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A mid 13th century knight with typical flat topped great helm, triangular shield and lance. As depicted on a mid 13th century capital in the church at Cottingham, Northamptonshire.
 
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Knight with great helm and sword
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The Armies & the Losses

Simon de Montfort, Earl of Leicester, commanded the rebel cavalry. The infantry was under the command of Humphrey de Bohun, Earl of Hereford. De Montfort’s son Simon commanded the forces marching to his aid, but they never arrived at the battlefield, news of the defeat reaching them while on the march.

Prince Edward (later Edward I) commanded the royal army, with Gilbert de Clare, Earl of Gloucester, and Roger de Mortimer commanding the other two divisions.

There is limited evidence on the numbers engaged on either side but, according to Melrose chronicle, de Montfort was outnumbered at least 3 to 1. If this was correct then the Evesham chronicle’s claim that de Montfort had more than 6000 Welsh and other infantry would mean that Edward’s army was well over 18,000. Though well within the range of chronicle estimates for other battles it still appears excessive.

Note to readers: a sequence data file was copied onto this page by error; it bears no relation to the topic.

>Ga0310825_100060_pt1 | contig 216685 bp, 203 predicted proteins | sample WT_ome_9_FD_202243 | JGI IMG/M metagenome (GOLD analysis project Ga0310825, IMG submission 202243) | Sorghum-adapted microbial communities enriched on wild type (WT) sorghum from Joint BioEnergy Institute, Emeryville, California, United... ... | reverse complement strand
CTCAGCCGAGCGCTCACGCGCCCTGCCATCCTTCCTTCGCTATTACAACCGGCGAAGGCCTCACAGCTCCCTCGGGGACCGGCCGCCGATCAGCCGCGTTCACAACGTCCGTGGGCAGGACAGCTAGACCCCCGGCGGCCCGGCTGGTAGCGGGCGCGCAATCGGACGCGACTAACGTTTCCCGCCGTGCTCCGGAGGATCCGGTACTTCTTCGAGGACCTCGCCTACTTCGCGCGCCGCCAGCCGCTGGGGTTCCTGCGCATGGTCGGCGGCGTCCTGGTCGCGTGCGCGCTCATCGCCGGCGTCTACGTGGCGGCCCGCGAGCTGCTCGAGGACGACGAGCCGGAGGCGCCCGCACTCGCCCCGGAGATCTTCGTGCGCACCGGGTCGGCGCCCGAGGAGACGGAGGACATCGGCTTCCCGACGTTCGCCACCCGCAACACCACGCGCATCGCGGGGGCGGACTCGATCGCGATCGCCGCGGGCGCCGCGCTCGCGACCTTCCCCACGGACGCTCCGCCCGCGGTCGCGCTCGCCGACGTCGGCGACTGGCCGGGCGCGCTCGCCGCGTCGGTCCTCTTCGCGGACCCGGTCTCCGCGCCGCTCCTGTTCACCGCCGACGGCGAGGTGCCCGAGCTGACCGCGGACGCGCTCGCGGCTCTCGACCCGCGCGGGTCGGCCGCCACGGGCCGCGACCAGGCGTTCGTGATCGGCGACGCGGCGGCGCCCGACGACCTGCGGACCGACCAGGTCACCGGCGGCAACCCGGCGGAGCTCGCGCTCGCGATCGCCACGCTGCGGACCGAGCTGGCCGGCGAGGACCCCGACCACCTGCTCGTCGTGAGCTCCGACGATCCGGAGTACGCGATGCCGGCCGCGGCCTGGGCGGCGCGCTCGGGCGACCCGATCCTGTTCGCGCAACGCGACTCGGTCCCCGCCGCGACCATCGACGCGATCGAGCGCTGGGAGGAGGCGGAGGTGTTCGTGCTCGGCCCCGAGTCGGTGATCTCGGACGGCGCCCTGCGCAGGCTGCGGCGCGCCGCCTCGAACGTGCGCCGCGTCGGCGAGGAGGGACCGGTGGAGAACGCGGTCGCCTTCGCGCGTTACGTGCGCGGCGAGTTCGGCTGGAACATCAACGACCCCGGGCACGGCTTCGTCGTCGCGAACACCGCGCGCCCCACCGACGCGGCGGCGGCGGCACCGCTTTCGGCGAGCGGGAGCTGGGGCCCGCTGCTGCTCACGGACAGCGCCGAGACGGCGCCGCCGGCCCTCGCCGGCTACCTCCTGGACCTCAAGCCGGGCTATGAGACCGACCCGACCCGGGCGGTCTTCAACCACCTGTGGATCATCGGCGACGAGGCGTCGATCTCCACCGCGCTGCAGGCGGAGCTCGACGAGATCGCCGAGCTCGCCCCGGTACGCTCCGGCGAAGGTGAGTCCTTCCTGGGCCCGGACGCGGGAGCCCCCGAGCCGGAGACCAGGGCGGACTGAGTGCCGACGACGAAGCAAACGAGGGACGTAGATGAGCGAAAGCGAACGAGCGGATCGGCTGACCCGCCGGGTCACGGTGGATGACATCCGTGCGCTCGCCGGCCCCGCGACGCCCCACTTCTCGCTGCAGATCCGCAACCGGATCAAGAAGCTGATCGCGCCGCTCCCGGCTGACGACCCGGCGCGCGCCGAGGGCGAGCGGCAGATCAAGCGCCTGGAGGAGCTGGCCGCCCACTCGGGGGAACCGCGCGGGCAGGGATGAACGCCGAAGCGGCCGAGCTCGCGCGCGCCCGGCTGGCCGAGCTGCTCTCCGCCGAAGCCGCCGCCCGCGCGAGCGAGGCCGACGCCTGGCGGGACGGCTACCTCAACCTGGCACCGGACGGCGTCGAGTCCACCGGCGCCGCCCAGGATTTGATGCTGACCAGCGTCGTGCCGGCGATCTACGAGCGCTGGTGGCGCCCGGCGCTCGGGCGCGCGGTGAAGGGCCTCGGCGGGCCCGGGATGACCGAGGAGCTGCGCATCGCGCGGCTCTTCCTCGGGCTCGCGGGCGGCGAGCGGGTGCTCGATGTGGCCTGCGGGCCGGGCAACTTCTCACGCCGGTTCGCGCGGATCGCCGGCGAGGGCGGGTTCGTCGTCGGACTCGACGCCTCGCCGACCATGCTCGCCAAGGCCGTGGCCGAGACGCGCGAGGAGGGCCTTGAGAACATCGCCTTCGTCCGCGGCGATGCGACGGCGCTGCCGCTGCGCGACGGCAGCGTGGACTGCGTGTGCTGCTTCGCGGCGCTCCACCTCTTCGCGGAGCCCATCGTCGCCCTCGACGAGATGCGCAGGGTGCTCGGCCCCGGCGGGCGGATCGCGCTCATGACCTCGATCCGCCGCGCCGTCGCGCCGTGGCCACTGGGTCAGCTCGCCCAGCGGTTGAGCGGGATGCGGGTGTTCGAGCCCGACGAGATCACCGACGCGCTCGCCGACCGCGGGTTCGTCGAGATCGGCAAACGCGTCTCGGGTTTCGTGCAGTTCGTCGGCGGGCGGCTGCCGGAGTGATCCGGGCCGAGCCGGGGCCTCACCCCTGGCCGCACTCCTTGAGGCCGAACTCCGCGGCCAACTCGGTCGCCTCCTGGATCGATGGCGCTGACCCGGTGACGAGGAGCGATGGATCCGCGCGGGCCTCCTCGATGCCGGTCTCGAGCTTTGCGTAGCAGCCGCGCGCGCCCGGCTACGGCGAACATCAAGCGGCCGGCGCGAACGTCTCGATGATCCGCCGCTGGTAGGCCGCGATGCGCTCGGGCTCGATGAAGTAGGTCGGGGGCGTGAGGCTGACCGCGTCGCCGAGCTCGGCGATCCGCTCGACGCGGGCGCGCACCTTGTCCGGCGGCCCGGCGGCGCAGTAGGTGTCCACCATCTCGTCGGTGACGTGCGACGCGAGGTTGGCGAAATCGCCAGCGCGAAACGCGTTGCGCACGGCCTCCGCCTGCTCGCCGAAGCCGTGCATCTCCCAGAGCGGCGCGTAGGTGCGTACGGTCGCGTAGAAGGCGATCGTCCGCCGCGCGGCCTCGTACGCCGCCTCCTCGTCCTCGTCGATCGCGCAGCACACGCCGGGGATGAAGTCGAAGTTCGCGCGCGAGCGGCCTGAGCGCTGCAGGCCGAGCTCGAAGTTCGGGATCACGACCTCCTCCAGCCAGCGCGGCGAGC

LOSSES

The report that few of Edward’s men killed may be correct while the losses on de Montfort’s side may have been far higher at Evesham than other battles of the period, because no quarter was to be given. However, the 7500 - 10,000 said by to have been killed is another example of the gross exaggeration of most of the medieval chronicles when recording numbers. The claim of 160-200 knights killed is also unsupported, although 36 names of the most important are recorded. The English Heritage report suggests perhaps 4000 of de Montfort’s forces were killed.

 

   
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